At the base of the tail, these fish have a large dot on both sides of the body. This dot is a form of mimicry. It looks like an eye, which can trick predators in the wild.
Author Note: There are a few notable differences between males and females beyond size. Typically, males are more vibrantly colored. This applies to the base color, stripes, and fins. Males have red or orange fins. Meanwhile, the fins on the females are usually transparent.
Emerald Dwarf Rasbora Care
Emerald Dwarf Rasbora care is fairly easy as long as you’re aware of their main tank and water requirements. This is a species that can adapt well to a range of conditions without any issues.
That said, you must take the job of caring for them seriously if you want them to thrive! Emerald Dwarves need stable tank conditions, a well-decorated environment, and a high-quality diet to live a healthy life.
Follow the basic care guidelines below to keep your fish in great shape!
As a dwarf-sized species, these fish don’t need a ton of space to stay happy. At the very least, you should keep Emerald Dwarf Rasboras in a 10-gallon tank. That’s suitable for a pretty healthy collection of fish.
However, we recommend keeping them in a 20-gallon tank for even better results. The extra space will allow you to keep a shoal of 24 to 30 fish and provide everyone with more room to swim.
The natural habitat that Emerald Dwarf Rasboras occupy is unique. They come from crystal-clear waters, but Lake Inle rests in a valley that’s about 900m above sea level.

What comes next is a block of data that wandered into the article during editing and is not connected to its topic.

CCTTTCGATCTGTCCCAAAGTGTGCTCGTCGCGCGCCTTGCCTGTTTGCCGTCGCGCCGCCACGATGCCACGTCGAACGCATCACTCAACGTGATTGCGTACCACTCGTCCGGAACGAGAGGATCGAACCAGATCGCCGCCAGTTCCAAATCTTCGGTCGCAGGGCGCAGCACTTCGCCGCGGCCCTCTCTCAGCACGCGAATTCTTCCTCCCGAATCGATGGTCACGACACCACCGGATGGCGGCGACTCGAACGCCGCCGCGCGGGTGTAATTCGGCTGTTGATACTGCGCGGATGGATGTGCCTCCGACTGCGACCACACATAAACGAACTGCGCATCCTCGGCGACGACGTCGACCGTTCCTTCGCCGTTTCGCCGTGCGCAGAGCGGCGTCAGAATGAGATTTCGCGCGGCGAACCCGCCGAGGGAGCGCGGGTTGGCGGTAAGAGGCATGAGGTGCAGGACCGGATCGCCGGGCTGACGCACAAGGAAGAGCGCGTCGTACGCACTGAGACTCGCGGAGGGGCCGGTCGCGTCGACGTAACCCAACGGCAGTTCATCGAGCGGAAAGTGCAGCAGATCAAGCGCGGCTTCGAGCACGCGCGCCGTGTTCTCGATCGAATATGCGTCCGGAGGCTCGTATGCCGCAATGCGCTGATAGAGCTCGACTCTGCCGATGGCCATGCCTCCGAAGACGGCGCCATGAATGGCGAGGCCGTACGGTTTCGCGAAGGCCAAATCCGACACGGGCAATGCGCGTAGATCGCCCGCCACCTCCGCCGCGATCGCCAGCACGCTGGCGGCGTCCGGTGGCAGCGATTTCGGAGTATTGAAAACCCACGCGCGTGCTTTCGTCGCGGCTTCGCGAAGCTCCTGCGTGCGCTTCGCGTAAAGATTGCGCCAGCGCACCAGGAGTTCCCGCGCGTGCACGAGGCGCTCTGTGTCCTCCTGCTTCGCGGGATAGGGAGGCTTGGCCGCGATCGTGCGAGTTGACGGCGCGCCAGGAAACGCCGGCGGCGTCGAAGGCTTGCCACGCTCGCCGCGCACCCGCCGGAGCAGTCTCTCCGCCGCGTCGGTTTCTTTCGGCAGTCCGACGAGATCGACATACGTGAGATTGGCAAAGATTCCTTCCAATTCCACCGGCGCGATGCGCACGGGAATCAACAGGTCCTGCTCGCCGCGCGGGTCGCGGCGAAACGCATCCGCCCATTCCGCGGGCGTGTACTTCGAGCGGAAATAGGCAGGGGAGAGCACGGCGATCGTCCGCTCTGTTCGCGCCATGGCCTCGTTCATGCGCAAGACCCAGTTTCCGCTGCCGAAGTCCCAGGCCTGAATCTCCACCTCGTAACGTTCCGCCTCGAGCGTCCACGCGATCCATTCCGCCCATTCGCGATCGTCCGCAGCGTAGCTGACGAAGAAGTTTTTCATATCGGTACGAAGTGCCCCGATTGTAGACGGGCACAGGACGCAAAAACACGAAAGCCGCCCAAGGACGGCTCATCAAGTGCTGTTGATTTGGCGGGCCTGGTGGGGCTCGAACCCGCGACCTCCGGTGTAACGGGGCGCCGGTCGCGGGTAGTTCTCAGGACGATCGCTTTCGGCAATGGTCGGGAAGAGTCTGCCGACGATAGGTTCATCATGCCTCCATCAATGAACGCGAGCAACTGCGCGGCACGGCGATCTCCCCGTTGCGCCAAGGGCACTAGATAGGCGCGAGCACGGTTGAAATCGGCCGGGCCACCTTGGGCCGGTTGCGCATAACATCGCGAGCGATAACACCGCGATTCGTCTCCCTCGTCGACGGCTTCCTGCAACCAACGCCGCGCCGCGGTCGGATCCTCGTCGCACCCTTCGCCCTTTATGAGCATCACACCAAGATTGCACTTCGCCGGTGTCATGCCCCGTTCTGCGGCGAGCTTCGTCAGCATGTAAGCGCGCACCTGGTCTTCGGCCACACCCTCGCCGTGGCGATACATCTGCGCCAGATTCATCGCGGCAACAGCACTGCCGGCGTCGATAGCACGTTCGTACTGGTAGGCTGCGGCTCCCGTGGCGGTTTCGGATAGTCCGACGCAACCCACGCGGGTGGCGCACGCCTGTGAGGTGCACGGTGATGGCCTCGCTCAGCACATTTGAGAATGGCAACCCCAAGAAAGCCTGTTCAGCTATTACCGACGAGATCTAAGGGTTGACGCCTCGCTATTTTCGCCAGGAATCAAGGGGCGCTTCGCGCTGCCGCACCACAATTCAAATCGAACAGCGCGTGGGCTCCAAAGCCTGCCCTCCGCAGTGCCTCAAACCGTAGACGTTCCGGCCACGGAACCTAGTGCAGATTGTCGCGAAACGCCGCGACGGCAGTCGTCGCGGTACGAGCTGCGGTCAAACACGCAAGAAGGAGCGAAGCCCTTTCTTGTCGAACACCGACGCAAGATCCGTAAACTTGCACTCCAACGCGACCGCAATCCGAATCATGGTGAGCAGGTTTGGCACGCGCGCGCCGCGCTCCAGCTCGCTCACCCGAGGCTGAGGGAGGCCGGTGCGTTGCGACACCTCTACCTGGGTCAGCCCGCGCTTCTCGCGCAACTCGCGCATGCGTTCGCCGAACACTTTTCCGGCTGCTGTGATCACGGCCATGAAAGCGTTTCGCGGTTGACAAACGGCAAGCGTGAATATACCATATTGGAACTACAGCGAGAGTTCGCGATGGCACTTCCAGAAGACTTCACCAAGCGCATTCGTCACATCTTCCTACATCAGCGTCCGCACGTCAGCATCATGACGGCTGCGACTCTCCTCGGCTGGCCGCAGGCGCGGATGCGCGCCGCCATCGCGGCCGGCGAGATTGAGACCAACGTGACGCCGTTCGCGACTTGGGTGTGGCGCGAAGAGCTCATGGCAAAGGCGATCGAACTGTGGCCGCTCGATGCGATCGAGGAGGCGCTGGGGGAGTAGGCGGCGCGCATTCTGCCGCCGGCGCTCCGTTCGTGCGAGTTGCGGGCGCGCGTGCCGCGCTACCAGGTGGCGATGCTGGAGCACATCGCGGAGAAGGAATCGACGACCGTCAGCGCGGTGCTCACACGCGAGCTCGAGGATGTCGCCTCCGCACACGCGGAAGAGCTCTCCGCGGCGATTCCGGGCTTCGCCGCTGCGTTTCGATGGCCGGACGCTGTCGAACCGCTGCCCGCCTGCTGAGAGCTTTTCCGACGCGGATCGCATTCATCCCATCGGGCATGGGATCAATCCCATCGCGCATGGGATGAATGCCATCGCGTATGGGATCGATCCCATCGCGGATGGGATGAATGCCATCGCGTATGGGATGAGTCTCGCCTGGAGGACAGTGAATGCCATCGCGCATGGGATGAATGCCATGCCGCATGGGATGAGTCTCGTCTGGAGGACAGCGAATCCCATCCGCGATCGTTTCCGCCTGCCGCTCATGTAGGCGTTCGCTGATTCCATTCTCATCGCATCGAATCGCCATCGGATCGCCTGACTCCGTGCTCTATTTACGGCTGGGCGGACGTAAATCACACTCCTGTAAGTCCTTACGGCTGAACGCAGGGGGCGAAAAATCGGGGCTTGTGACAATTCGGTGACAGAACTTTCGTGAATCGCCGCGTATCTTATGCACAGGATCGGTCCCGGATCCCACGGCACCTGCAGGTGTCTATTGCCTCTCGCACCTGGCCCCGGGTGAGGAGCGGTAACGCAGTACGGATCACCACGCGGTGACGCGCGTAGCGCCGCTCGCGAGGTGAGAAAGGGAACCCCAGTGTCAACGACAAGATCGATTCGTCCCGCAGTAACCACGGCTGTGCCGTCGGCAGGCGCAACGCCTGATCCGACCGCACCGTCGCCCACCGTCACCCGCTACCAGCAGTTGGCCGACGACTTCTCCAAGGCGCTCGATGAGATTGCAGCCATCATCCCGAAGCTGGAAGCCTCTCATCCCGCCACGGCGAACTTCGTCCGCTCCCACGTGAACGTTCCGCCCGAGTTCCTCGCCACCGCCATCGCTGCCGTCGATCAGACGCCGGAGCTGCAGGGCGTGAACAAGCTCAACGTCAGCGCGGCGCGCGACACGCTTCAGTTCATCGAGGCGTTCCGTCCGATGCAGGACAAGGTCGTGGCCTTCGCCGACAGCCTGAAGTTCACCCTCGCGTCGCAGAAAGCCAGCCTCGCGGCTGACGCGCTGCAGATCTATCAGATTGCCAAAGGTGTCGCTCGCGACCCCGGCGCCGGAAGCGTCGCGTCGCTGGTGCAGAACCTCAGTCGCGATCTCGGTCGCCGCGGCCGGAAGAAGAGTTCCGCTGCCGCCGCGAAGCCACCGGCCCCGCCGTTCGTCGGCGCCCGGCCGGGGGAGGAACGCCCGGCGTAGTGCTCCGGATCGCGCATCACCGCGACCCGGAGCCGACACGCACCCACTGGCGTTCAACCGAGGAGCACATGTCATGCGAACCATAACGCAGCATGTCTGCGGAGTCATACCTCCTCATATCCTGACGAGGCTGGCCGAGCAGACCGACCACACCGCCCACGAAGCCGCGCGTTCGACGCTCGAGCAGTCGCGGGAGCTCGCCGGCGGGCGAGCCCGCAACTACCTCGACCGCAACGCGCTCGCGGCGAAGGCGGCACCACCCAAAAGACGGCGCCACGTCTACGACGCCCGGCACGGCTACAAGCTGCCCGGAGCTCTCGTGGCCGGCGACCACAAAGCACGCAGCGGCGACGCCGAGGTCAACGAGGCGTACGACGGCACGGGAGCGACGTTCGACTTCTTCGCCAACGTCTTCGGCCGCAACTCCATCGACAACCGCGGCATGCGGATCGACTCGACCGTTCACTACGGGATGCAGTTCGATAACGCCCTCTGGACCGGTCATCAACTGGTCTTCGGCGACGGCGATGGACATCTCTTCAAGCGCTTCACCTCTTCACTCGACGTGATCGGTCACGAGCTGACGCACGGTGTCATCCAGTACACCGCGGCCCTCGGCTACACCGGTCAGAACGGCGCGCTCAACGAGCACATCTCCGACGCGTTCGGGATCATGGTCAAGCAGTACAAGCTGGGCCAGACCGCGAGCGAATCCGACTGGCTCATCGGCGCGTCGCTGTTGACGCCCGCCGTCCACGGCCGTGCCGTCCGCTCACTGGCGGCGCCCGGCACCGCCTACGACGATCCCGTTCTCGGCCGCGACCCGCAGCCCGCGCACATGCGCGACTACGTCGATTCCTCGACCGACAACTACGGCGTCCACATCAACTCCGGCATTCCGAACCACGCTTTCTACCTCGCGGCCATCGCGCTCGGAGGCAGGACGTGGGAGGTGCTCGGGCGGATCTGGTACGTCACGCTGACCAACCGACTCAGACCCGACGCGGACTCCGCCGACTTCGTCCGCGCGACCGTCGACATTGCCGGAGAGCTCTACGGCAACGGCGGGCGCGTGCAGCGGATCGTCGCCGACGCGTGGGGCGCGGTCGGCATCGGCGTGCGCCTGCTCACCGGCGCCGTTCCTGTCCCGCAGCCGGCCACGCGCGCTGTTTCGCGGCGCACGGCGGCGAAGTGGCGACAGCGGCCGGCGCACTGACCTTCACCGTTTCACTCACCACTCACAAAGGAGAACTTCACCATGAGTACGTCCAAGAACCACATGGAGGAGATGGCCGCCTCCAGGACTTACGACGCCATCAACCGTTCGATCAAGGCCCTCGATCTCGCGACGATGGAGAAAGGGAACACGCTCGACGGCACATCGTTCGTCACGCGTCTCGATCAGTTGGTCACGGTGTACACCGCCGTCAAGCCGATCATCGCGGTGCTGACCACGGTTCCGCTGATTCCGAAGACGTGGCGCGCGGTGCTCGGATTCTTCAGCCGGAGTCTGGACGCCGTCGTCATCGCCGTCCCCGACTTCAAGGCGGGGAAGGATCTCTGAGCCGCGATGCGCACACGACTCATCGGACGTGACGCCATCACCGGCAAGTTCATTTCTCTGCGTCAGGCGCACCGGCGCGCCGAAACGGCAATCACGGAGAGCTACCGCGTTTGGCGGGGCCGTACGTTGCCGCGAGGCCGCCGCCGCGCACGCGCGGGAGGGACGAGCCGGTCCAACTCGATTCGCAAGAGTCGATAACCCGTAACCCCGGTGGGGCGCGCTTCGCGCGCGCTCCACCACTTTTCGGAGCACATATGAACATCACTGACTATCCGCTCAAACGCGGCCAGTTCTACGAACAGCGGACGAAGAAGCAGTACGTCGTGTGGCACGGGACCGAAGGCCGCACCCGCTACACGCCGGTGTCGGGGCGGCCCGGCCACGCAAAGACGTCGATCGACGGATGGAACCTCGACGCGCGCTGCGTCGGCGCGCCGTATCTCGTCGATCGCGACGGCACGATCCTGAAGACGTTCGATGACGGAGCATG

Because of this, the Emerald Dwarf Rasbora prefers cooler temperatures and neutral pH levels. This species does not do well in acidic water, so it’s best to err on the side of caution and aim for a slightly alkaline pH balance.
Stick to the following water parameters and your fish should have no problem acclimating to your tank:
- Water temperature: 70°F to 75°F
- pH levels: 7.0 to 8.0
- Water hardness: 2 to 10 dKH
Author Note: Make sure to invest in an accurate and reliable aquarium water test kit to keep an eye on these parameters. Being informed on the state of your aquarium is incredibly important if you want to provide top-notch care.
Decorating Their Tank
Dense vegetation and plenty of decorations are a must for this species, since Emerald Dwarf Rasboras need places to hide. They use plants, rocks, and other decorations to take shelter.
When they are kept in a sparse tank, they may exhibit more skittish behavior (and live in a constant state of stress). A more natural and lively environment gives these fish more confidence to swim around.
Get a healthy mix of live plants to support this behavior. You can use any plant that can survive in this species’ natural living conditions (reference these care guides to make sure). Aim for leafy plants and floating plants. These fish will hide and play among the greenery.